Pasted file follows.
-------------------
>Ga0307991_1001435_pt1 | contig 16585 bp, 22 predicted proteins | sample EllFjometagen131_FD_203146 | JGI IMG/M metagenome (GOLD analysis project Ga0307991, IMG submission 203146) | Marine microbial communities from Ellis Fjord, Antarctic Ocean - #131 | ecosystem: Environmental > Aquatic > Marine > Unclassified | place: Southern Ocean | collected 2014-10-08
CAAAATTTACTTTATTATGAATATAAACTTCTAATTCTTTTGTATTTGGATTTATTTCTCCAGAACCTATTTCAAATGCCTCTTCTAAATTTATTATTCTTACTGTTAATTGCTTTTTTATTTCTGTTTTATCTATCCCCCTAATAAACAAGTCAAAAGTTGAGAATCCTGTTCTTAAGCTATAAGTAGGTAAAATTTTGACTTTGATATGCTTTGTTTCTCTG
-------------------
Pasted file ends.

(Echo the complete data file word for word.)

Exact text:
>Ga0307991_1001435_pt1 | contig 16585 bp, 22 predicted proteins | sample EllFjometagen131_FD_203146 | JGI IMG/M metagenome (GOLD analysis project Ga0307991, IMG submission 203146) | Marine microbial communities from Ellis Fjord, Antarctic Ocean - #131 | ecosystem: Environmental > Aquatic > Marine > Unclassified | place: Southern Ocean | collected 2014-10-08
CAAAATTTACTTTATTATGAATATAAACTTCTAATTCTTTTGTATTTGGATTTATTTCTCCAGAACCTATTTCAAATGCCTCTTCTAAATTTATTATTCTTACTGTTAATTGCTTTTTTATTTCTGTTTTATCTATCCCCCTAATAAACAAGTCAAAAGTTGAGAATCCTGTTCTTAAGCTATAAGTAGGTAAAATTTTGACTTTGATATGCTTTGTTTCTCTG